Every continent but Antarctica. We don't like the music of Antarctica.
The notion of "world music" as a genre or category is, at best, reductive and at worst, ethnocentric. Music of the United States, Canada, and much of Europe is not considered to be "world music", while the vast diversity of human folk, pop, and art music created elsewhere is all lumped together.
To be consistent, world music has to mean "music of the world," a world which includes all of the boring old pop songs we hear on the radio every day. But let's branch out and explore some things that are too interesting for FM. In All Over the Map, we focus on timbres, melodies, and rhythms that may be unfamiliar at first, while recognizing these sounds as an expression of our common human experience.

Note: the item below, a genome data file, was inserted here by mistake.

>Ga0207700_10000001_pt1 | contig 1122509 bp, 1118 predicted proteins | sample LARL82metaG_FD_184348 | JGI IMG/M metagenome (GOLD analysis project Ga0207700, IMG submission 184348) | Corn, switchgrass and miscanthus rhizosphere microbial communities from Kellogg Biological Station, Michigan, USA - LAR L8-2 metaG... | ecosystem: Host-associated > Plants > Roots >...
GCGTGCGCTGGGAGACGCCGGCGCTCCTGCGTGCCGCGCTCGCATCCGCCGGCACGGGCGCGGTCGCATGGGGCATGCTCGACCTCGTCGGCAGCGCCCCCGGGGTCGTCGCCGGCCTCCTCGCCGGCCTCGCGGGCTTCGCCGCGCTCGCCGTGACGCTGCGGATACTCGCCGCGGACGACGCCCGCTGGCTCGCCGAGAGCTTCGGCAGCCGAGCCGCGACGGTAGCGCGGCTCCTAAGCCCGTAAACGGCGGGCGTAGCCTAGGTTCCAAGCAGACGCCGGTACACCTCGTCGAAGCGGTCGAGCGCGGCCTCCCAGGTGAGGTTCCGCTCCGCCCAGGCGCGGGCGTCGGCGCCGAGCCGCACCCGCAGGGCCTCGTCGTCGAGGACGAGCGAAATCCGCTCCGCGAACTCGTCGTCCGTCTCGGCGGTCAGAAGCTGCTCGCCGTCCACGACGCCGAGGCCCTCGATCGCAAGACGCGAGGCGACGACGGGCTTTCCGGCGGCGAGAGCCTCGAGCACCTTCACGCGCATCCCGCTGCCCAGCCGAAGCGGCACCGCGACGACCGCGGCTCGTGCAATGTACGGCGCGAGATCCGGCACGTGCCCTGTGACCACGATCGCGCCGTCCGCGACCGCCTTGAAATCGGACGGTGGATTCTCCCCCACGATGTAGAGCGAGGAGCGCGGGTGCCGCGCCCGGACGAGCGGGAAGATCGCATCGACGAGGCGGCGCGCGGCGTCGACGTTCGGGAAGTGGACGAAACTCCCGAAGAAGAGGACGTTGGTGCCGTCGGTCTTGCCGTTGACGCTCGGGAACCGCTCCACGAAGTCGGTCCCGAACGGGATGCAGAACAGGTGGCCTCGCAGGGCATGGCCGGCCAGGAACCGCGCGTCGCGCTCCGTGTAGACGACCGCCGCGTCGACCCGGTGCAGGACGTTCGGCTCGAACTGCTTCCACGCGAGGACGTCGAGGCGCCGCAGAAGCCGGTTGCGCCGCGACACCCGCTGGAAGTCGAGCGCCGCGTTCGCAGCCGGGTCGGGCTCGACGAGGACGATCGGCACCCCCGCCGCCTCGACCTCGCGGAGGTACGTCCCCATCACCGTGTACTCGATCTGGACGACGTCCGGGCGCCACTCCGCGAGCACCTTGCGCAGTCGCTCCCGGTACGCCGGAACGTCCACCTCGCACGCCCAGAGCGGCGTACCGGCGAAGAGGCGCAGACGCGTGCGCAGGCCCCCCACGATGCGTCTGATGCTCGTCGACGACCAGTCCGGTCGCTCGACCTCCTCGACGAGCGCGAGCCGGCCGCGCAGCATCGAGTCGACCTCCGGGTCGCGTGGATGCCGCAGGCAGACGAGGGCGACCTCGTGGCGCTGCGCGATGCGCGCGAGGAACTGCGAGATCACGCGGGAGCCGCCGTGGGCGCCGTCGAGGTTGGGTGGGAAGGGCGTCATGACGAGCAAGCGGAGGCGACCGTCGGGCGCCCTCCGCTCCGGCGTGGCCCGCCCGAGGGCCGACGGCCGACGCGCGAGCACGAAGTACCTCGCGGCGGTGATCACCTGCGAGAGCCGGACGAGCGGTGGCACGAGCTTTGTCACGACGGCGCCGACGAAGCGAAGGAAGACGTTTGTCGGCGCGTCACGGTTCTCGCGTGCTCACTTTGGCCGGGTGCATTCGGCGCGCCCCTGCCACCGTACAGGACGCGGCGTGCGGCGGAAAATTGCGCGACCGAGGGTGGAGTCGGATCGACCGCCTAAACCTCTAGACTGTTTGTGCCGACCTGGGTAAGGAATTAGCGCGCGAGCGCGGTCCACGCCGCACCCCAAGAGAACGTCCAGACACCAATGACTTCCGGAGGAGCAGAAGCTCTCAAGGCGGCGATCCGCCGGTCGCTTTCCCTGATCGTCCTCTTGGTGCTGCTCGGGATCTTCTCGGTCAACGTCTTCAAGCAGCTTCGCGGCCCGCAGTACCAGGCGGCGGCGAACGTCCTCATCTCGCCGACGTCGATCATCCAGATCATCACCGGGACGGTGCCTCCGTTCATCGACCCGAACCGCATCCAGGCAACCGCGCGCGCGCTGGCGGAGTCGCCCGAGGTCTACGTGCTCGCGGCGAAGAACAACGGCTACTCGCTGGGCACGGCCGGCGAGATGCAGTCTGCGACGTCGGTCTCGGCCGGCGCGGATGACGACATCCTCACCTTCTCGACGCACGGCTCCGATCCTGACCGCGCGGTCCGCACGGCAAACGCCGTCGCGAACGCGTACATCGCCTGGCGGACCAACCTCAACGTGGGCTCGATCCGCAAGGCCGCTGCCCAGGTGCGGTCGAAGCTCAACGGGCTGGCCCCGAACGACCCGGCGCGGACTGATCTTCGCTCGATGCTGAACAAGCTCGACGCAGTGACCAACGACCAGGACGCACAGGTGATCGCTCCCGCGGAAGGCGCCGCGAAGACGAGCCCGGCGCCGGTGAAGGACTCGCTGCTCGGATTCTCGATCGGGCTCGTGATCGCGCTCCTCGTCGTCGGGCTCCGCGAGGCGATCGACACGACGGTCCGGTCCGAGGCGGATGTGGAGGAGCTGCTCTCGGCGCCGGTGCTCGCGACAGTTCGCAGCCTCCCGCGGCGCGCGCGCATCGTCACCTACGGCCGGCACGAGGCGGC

In this workshop, activities may include:
- Playing djembes in a drum circle like they do in Ghana
- Pounding a Nigerian udu, which looks like "How hard could it be?", but nope
- Singing and playing folk songs from around the world
- Learning Middle Eastern rhythms on the darbuka
- Trying out folk instruments like the ukulele, banjo, and mandolin
- Listening to (and singing or playing) rousing opera choruses from Italy, bossa nova-inflected pop from Brazil, or playful cabaret music from France
- Improvise with the elegantly simple pentatonic scale, which is used everywhere from Albania to Zimbabwe
The workshop (for ages 6-12) will end with a performance for your family and friends.